Never mind that no one in the world has built a commercially operating Maglev system. Never mind that officials were unable to tell concerned residents in the proposed path of the train how loud it would be. Never mind that officials cannot say who will run the system (though they have assured everyone that it will be a "cooperative effort."). And of course, never mind that the proposed $20 one-way fare might keep commuters in their cars.

Then there's the West Side Initiative. Though underway before he took office, O'Malley has championed this ballyhooed revitalization plan. It will use more than $100 million in state and local dollars to put upscale residential developments and mixed-use retail in a West Baltimore neighborhood adjacent to the famed Inner Harbor (apparently, the rousing success of the Inner Harbor hasn't migrated next door).

While West Baltimore has always supported a number of thriving businesses–many of them owned by minority families–the area as is apparently doesn't project the clean image that the Greatest City in America deserves. Among the casualties of West Side Initiative are over two dozen mom-and-pop stores that were deemed insufficiently upscale.

As with the Maglev project, residents are being asked to suspend their disbelief. In this instance, they should forget that a similar government initiative failed to do anything for the same neighborhood in 1980. And they forget to ask whether governments should subsidize homes for middle- and upper-class families, who can presumably find places to live easily enough on their own.

The West Side Initiative showcases how complex redevelopment plans can end up sponsoring all sorts of insanity. In order to kick the businesses out of the neighborhood, the city agreed to buy them out and relocate them. One of the enterprises belonged to a local entrepreneur named Kenneth Jackson: His El Dorado Lounge had been a well-known area strip club for more than 25 years. The Baltimore Sun reported that in helping relocate the establishment, the city paid Jackson $450,000 for his property, twice what he paid for it just four years earlier. Moreover, the city's relocation plan would have made Baltimore the strip club's new landlord, leasing it space in a large city building at a rock-bottom price (with an option to buy, no less).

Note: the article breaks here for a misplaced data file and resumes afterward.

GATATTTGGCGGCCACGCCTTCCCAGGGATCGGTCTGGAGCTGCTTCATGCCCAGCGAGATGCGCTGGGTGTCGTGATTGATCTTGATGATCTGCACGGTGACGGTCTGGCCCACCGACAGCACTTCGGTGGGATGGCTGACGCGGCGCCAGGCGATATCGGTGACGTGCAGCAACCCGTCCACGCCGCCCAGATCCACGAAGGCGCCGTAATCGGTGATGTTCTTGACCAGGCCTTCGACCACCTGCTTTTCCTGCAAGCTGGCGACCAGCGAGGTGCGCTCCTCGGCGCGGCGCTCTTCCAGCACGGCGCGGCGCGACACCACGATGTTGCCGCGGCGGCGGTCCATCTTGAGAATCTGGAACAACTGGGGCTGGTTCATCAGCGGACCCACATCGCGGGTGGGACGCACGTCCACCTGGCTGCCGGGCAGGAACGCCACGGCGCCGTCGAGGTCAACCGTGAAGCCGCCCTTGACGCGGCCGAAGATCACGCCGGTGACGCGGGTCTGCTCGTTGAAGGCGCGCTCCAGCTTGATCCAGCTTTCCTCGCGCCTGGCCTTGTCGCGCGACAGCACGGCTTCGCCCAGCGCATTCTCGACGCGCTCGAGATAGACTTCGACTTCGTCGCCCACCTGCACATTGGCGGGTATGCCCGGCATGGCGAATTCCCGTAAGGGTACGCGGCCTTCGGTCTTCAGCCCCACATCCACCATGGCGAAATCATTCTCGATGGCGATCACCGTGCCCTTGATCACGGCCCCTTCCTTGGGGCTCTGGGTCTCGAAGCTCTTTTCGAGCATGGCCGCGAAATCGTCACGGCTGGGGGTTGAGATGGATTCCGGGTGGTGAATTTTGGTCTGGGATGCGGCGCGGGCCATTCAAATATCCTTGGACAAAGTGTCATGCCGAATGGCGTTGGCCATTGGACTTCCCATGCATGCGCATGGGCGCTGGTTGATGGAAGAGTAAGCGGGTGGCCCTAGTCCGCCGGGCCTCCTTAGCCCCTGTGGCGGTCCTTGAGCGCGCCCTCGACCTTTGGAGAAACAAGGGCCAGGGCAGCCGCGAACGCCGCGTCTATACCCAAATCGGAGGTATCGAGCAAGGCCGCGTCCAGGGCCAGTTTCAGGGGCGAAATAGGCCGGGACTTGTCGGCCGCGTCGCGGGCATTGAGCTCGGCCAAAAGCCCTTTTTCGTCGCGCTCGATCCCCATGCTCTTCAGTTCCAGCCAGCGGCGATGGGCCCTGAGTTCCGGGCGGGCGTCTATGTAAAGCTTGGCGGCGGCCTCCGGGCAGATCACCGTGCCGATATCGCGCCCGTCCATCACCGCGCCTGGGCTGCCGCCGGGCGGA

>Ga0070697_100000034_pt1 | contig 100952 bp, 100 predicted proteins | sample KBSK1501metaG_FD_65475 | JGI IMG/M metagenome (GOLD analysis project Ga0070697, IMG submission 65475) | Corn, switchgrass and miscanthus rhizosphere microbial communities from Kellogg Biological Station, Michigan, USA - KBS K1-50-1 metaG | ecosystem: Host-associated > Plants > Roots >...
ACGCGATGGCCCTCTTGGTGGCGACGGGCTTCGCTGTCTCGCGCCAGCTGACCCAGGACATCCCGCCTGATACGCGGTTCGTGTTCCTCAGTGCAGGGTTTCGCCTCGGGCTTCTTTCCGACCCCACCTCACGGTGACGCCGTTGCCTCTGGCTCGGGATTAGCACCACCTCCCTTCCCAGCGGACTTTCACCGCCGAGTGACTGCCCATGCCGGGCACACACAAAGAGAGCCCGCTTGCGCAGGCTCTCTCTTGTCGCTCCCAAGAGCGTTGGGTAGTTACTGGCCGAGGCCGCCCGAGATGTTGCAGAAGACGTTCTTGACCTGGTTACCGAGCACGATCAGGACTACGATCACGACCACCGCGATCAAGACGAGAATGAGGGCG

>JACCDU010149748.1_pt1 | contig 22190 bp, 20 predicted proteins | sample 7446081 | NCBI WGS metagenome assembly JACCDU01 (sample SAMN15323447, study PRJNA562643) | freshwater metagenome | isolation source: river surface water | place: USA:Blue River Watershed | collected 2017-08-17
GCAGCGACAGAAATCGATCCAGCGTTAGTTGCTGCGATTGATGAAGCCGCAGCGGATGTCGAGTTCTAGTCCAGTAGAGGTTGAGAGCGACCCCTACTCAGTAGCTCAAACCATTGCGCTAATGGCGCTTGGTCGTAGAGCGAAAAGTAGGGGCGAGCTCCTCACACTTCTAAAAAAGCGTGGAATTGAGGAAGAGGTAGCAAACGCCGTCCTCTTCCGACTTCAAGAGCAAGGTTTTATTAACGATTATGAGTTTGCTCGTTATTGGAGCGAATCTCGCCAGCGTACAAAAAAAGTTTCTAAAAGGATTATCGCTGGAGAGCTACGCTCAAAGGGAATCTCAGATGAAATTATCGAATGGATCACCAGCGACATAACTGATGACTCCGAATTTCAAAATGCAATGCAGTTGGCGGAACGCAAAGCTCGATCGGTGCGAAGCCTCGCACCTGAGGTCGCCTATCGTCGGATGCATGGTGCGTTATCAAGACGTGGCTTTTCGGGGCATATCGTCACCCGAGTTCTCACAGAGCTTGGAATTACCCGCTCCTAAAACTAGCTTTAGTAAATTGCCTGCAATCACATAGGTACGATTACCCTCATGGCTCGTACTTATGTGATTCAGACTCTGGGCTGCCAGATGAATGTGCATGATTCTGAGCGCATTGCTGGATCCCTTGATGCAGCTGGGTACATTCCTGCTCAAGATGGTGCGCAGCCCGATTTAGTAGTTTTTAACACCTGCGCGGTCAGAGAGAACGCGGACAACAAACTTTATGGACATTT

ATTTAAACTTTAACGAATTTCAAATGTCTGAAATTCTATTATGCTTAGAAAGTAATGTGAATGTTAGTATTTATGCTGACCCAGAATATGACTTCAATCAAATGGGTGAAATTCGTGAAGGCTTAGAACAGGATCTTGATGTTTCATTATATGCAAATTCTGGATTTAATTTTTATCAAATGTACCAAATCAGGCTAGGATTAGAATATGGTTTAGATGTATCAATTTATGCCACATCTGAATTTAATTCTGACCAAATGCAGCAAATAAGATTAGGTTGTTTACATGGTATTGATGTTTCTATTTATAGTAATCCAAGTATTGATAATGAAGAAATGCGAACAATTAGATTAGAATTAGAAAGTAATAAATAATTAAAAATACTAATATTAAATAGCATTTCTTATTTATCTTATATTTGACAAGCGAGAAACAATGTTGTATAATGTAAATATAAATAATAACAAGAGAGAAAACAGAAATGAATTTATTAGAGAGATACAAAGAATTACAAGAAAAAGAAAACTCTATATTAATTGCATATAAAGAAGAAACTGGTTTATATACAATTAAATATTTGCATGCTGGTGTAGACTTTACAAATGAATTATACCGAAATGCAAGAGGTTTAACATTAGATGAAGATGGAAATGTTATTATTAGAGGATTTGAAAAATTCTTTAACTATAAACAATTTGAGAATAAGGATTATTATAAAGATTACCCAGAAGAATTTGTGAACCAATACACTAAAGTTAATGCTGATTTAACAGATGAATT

Jewish community leaders complained when they discovered that the El Dorado's new home would be just one block away from the city's newly refurbished Holocaust Memorial. Mayor O'Malley has since scrapped the El Dorado's relocation plan, but not before the Sun and Manhattan's City Journal revealed that O'Malley had received a $2,000 campaign donation from Jackson's mother in 1999.

In yet another plan–perhaps the most ambitious in O'Malley's portfolio–the mayor has announced that he will turn Baltimore into the Silicon Valley of the East Coast. This project, code named "Digital Harbor," will try to lure high-tech companies to the city through a "cooperative plan" that will include all sorts of government and business interests. According to the plan, this "Smart Growth" initiative will allow the Baltimore faithful to "to live, work and play in a city that can serve as a national model for redevelopment."

Digital Harbor and the West Side Initiative are moving ahead. Maglev is chugging along too, now that a final environmental assessment has been completed. All that remains is whether the feds "award" the project to Baltimore-D.C. or Pittsburgh. The feds have been reassuring Baltimore's political class that if they do win the project, the system will definitely be in place in time for the 2012 Olympic Games. That's yet another thing that O'Malley and local officials are sure will help Baltimore keep the title of Greatest City in America, or the world, or something.

The only question left, it seems, is whether anyone will still be living in Baltimore by then.